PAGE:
This is a FREE Insurance Claim Guide
You can call your “Motor vehicle” a truck, car or motorcycle. This guide is for motor vehicles with one, two, three or more wheels.
This information is intended for people who have been in a motor vehicle accident. This guide explains the basics of handling a personal injury or property damage claim.
We recommend that you keep a copy this “Impact Checklist” in your vehicle. To refer to in case of an accident, a “Guide”.
You should also obtain the following information from the other operator:
AIMMEDIATELY NOTIFY: Names and addresses for eye witnesses. The name and badge number of the investigating officers. WEATHER CONDITIONS: Snow, rain, fog, mist, sleet, etc. ROAD SURFACE: Dry, wet, slippery, icy, etc.IMPACT AREA: City, suburban, business, wooded, etc. VISIBILITY: Sunny, cloudy, dusk, night, moonlight, etc. (Was there sun in the face of the other driver) TRAFFIC CONTROLS – Were there overhead lights Posted speed limit signs? Are there warning or stop signs? Hospital or school zone signs? CREATE A DIAGRAM Indicate the street’s width. Indicate the exact location of any impact, gouge or skid marks. CONDITION OF THE MOTOR VEHICLE THAT STRUCK You: Age and general condition. Is the state inspection sticker up-to-date? Did chains or snow tires need to be installed? RESTART AS FAST AS POSSIBLE TO THE SCENE AND SNAP PHOTOGRAPHS. It is important to capture: The damage to both cars and the road surface. PHOTOS OF YOUR BODY INJURIES: To maximize the value of your claim, it’s important to take a variety of photos of your bodily injuries.
INSIGHTS TO HANDLING YOUR CLAIMS (There are Six Areas You Must Know) 2. Out-Of Pocket Expenses Loss of time at work – Lost wages Property Damage Losses What your Chiropractor and/or Medical Doctor Reports Should Say 5. Medical Payments Protection 6. How to deal with an adjuster refusing to cooperate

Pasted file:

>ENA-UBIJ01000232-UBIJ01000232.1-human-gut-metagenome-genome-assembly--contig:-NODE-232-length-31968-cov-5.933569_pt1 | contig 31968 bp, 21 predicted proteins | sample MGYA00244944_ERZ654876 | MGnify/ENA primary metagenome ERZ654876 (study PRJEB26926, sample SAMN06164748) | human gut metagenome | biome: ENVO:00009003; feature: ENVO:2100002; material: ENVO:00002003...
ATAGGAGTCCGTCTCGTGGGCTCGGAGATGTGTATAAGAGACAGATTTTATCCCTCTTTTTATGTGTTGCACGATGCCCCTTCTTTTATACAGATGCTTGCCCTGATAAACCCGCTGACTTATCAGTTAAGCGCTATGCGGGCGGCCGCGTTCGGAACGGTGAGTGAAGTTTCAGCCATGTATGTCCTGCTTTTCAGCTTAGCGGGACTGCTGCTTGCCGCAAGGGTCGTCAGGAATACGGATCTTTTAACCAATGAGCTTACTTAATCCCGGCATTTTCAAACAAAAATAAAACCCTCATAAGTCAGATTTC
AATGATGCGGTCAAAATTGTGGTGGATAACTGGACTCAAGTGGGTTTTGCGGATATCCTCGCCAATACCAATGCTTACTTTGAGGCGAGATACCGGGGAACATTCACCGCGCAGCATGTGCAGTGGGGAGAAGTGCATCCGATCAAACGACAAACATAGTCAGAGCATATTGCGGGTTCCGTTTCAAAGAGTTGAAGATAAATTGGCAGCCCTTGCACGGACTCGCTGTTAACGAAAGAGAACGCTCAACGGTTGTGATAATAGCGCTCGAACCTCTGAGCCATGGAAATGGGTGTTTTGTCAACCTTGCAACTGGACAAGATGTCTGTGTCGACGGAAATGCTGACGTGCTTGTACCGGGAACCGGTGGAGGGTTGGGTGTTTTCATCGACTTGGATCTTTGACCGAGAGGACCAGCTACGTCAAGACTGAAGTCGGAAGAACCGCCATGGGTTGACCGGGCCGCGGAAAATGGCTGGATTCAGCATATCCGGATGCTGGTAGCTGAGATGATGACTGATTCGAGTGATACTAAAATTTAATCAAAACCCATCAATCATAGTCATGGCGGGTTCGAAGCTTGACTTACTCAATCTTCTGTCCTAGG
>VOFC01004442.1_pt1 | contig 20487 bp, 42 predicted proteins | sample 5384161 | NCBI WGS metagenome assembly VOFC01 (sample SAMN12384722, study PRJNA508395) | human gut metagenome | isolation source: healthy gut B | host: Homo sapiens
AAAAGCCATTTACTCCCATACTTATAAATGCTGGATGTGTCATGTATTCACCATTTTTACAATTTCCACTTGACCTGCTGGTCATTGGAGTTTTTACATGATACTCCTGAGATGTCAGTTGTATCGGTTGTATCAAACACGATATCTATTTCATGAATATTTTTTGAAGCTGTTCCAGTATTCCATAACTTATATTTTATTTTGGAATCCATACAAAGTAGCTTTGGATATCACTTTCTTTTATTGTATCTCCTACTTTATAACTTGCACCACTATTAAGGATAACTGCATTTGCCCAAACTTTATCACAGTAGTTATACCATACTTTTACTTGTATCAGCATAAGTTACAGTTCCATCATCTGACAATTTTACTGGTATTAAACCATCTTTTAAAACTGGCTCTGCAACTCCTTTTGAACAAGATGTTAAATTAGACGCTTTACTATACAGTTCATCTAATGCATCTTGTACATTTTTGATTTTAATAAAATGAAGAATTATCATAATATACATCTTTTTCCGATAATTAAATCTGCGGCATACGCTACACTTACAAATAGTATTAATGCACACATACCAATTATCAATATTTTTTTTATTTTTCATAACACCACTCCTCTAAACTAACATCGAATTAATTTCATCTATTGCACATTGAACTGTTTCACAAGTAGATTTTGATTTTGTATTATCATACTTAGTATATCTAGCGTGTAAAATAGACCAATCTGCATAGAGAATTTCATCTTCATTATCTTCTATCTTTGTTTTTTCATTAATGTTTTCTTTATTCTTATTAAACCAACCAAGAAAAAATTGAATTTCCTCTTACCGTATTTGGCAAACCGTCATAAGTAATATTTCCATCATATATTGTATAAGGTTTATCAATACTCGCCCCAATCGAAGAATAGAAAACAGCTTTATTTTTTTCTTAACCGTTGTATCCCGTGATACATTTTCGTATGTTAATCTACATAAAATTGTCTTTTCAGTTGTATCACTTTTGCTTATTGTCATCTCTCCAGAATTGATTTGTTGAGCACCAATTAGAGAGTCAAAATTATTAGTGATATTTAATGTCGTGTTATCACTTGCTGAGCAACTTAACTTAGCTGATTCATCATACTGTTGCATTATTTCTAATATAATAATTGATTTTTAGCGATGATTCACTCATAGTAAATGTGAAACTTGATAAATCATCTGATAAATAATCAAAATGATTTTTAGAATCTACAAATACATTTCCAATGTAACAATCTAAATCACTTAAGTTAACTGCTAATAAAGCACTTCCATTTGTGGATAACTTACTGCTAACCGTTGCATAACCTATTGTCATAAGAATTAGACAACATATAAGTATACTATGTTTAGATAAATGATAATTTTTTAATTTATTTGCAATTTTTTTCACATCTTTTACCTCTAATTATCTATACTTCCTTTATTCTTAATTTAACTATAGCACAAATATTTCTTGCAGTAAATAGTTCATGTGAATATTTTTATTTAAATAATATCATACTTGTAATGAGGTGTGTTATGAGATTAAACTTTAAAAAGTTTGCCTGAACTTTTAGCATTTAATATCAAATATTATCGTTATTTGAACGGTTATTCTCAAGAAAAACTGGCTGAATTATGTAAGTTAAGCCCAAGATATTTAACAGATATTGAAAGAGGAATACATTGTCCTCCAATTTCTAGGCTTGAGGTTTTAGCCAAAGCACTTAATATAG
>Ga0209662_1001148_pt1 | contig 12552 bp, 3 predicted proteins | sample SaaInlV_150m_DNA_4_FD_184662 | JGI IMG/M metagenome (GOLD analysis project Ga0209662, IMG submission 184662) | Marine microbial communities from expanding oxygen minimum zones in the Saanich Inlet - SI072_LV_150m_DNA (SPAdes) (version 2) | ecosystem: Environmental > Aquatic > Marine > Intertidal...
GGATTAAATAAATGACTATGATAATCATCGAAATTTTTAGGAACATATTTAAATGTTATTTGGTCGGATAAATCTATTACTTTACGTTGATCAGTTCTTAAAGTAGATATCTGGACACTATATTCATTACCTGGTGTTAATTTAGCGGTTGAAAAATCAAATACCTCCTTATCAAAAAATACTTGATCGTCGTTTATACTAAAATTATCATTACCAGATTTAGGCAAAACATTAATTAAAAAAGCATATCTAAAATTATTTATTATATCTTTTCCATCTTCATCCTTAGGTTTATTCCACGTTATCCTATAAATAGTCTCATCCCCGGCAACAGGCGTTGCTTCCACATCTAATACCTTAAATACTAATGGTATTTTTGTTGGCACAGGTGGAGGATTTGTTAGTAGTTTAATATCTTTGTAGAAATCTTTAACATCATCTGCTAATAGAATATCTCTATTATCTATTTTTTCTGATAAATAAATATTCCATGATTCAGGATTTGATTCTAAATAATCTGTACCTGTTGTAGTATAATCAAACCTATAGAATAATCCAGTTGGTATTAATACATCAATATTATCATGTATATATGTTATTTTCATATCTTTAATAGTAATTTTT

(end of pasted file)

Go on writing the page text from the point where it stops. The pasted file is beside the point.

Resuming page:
You should go into detail about these (below listed) six areas:
(1) OUT-OFPOCKET EXPENSES : These are expenses that can be measurable in dollar amounts. These expenses are used as the basis for the calculation of damages, including the often large and additional amount you receive for your “Pain and Suffering”) pertaining to any financial loss resulting directly from an injury.
Medical expenses: Get all bills and services rendered. You have the right to request and review all bills and services before they are sent. Physical therapy Ace Bandages and Gauze & Tape Heat Pads Creams Ointments, Balms & Salves Medicines and/or Prescription Medications Prosthetic Appliances or Surgical Apparatus (Canes & crutch, etc.) When you are reading them, make sure they include your “Total Disability” as well as your “Partial Disability”. These reports are extremely valuable because they can justify the large, often huge, additional payment for your “Pain and Suffering”. This information can also be used to prove your claim for lost wages.
NON-MEDICAL DAMAGE EXPENSES. These are: Lost wages and earnings lost vacation time and/or sick leave travel expenses: (Transportation costs incurred to get to and from The Doctor/or Hospital, etc.). Household help during disability Child care during recovery
(2) LOST TIME AT WORK – (3) LOST WAGES – – YOUR “LOSS EARNING CAPACITY”: This is the sum of all weeks, hours, and/or days that you were unable or unable to work (and any money lost), and it is documented on company letterhead. Even if there is no loss of actual money, you may be entitled to compensation for “Lost Time & Earnings”. For example, compensation for “Lost Time and Earnings” can be granted if your salary is paid through any other insurance or sick leave. You can keep a record of any household care and/or assistance you need during your disability period, regardless of whether you are employed full-time, part-time, self-employed or own your own business.